With the student housing re-application process already underway, current residence hall occupants must soon decide if they want to live in University housing another year. However, the comforts of dormitory life may not be an option for some students as Residence Hall rooms become less available.
“We are pleased if students who lived with us are having a positive living experience and decide to return,” University Housing spokesman Alan Levy said. “If many more students than normal decided to return, it would be wonderful but it could also be a problem. We have been and are essentially at full capacity.”
“There are some schools around the country that are experiencing problems – they are having vacancies,” said Levy. As a result, those schools have been renovating dorms to attract older students, particularly by building suite-style apartments, Levy added.
Statistics show that most will not applyfor University housing. According to the 2001 Residence Hall Survey, although 95 percent of all freshmen on campus exercised their option to live in a residence hall for their first year, only 40 percent of all sophomores live in residence halls. That figure drops to 13 percent for juniors and 7 percent for seniors.
Residence Hall Association Vice President Amy Keller said many factors contribute to why most students do not live in residence halls after their freshman year. “There is a stigma attached that it is cool to live outside the residence halls,” Keller said.
But Keller added that the residence halls’ amenities outweigh the perceived extra cost. “The location (of residence halls) is definitely a lot better. You have laundry on site, most residence halls have cafeterias … It is just more convenient,” she said.
LSA junior Wes Farrow has spent all three of his college years in West Quad Residence Hall, including one year as West Quad Residence Hall council president.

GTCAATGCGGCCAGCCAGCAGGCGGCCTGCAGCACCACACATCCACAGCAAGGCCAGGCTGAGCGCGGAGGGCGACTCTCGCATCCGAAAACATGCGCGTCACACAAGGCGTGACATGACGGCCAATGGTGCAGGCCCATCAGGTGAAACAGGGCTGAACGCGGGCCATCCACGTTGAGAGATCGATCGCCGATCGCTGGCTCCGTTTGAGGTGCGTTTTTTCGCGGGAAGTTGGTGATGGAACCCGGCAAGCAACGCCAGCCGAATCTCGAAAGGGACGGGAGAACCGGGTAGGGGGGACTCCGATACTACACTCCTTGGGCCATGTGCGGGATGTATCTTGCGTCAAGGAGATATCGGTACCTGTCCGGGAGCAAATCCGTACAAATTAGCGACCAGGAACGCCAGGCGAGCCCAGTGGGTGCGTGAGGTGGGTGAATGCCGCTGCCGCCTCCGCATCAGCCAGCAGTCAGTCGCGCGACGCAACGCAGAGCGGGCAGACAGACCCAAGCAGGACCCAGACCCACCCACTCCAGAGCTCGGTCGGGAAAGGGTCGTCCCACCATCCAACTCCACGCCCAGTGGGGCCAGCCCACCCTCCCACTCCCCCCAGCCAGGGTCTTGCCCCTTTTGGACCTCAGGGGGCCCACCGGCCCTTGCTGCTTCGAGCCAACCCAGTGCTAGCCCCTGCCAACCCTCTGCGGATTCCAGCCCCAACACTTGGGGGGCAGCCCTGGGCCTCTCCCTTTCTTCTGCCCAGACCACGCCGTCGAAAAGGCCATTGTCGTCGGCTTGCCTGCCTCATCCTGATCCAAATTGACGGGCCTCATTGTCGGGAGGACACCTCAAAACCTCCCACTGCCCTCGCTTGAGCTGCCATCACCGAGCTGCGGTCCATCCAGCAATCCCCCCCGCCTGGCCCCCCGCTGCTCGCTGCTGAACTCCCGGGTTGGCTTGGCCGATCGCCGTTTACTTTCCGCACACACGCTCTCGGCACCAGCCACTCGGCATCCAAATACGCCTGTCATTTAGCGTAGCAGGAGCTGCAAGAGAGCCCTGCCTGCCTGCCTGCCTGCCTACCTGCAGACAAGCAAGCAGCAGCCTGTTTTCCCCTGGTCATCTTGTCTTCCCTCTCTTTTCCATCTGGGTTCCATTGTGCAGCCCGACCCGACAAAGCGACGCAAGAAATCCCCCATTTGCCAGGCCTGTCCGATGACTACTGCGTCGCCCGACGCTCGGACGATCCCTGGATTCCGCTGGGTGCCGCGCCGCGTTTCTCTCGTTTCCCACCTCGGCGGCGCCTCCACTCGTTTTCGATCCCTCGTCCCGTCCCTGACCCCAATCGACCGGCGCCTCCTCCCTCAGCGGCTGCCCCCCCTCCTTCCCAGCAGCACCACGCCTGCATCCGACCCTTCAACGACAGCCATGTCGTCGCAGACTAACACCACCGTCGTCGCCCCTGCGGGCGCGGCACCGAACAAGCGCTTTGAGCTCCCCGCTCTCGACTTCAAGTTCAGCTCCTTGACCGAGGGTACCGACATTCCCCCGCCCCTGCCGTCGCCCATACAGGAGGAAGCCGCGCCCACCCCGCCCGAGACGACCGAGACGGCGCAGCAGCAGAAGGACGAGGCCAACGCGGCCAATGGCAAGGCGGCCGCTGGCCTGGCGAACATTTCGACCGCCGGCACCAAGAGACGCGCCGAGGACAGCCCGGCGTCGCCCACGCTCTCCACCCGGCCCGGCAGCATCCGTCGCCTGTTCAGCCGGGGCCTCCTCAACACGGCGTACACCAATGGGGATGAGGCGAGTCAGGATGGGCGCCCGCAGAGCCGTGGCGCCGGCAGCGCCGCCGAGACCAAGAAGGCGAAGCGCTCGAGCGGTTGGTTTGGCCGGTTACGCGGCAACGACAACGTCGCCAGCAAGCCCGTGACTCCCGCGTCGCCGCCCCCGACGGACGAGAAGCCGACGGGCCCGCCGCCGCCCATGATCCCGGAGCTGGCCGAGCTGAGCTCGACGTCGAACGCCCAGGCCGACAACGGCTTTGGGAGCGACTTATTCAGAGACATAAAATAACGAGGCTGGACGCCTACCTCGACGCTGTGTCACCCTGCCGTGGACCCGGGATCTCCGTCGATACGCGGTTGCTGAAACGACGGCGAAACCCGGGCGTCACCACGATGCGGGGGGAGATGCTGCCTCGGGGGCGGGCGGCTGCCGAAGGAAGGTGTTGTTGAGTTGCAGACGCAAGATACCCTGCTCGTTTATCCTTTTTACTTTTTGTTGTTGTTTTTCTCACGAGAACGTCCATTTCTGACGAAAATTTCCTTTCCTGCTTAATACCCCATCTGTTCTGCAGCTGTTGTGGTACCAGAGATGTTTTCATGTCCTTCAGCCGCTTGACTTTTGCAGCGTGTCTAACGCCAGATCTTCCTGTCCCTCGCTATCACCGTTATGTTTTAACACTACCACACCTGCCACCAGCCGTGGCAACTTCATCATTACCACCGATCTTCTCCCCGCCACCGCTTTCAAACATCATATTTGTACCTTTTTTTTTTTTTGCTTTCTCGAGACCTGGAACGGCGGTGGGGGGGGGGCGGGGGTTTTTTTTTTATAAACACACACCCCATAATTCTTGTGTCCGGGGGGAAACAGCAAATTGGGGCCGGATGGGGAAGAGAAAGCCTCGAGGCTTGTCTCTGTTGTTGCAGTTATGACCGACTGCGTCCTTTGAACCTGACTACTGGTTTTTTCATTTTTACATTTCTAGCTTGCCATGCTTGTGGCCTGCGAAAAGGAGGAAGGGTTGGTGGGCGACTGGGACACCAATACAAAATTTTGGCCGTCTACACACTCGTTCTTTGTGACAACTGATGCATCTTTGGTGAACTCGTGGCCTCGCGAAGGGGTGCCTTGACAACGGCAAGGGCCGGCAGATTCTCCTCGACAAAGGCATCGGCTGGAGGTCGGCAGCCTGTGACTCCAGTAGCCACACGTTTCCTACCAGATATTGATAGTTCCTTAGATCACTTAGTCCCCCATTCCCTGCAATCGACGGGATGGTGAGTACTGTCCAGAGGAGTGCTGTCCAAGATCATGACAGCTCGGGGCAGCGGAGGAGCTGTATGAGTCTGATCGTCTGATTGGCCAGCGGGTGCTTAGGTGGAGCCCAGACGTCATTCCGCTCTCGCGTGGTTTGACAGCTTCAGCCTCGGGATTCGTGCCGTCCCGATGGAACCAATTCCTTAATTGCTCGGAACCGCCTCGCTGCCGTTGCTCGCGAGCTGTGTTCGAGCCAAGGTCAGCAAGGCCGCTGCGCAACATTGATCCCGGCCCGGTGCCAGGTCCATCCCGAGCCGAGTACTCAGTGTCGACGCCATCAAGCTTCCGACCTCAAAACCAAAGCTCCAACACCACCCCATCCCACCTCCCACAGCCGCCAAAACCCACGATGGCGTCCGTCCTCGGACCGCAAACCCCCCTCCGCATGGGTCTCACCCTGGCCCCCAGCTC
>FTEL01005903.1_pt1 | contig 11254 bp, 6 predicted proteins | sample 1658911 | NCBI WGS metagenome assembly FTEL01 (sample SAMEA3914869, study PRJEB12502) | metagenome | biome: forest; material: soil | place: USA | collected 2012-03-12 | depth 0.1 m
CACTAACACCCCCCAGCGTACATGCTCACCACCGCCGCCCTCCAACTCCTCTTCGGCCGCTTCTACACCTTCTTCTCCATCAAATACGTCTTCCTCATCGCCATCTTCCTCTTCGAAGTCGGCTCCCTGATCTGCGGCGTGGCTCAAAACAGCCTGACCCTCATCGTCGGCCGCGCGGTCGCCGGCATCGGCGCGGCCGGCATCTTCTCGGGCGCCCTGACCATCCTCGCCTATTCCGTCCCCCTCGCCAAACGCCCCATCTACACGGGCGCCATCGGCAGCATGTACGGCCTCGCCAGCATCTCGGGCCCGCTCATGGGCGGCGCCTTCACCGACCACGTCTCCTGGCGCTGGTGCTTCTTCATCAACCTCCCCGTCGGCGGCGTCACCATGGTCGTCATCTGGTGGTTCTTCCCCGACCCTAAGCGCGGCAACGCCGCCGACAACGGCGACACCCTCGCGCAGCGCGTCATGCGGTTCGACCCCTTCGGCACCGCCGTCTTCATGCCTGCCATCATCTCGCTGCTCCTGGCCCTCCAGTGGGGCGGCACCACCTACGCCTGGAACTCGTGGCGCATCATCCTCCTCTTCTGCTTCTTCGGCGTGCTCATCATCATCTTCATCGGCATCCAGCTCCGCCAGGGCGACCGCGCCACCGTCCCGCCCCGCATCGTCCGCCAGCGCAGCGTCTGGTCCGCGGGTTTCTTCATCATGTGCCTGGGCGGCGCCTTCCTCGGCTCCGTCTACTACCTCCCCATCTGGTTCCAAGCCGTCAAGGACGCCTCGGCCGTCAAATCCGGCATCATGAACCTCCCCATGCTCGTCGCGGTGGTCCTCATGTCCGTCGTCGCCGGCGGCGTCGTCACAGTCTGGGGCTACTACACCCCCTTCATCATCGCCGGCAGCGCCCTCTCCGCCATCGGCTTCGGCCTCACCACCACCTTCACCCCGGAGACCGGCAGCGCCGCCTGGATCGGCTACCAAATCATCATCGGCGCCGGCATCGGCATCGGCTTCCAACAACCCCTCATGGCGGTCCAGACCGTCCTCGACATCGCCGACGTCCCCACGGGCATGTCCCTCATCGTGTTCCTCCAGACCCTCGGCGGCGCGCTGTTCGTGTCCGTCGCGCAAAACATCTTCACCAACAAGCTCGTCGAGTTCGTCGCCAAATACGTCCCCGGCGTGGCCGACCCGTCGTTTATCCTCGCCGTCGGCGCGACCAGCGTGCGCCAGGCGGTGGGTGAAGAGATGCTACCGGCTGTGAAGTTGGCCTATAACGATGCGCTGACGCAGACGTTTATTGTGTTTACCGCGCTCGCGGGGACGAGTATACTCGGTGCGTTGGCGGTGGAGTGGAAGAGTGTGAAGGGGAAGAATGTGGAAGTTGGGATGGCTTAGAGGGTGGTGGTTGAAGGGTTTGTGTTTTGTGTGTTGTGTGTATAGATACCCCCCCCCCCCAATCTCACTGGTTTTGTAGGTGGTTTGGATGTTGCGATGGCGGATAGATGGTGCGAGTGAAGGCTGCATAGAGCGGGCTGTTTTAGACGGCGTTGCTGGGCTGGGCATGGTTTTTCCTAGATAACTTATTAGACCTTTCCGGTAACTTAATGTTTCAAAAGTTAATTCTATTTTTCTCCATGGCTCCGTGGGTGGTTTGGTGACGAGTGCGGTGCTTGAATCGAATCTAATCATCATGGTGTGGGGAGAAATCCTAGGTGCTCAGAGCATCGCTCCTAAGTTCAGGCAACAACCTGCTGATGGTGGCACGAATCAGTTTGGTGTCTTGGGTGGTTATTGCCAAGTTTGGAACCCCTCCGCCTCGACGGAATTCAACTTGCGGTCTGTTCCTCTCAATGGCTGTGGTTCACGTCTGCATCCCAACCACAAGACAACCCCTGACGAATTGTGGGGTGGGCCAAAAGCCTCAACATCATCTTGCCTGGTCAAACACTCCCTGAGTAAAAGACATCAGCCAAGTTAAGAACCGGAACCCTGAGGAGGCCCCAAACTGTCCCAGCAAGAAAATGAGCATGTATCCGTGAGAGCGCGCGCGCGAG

“I basically stayed in West Quad to be (a resident advisor),” Farrow said. “I do like it, though. They are more convenient. They are close to campus, have hot food three times a day and people clean the bathrooms.”
Since leaving the residence hall system after her freshman year, LSA junior Amanda Bart has lived in both an apartment and a house.
“I liked the social aspect of (Mary) Markley (Residence Hall), but I still wanted to switch,” Bart said.
She cited quality of living accommodations as the main reason she left. “I don’t live in residence halls because the rooms are too small … They need more suites with common rooms (and) your own bathrooms,” Bart said.
Rather than constructing new buildings, the University is focusing on renovating current residence halls. Levy said the Residential Life Initiatives Project – comprised of a group of campus representatives – is comprehensively looking at the need for residence hall renovation.
The youngest residence hall on campus is Bursley Residence Hall, which was built in 1968, while the oldest is Helen Newberry Residence Hall, built in 1915.
But new housing – not owned by the University – may still be on the way. A private group received approval from the Ann Arbor City Planning Commission to build a housing complex on North Campus. The building, tentatively titled North Quad, will feature apartment-style living. Although the project is still waiting for approval from the Ann Arbor City Council, it is expected to open no later than fall of 2005.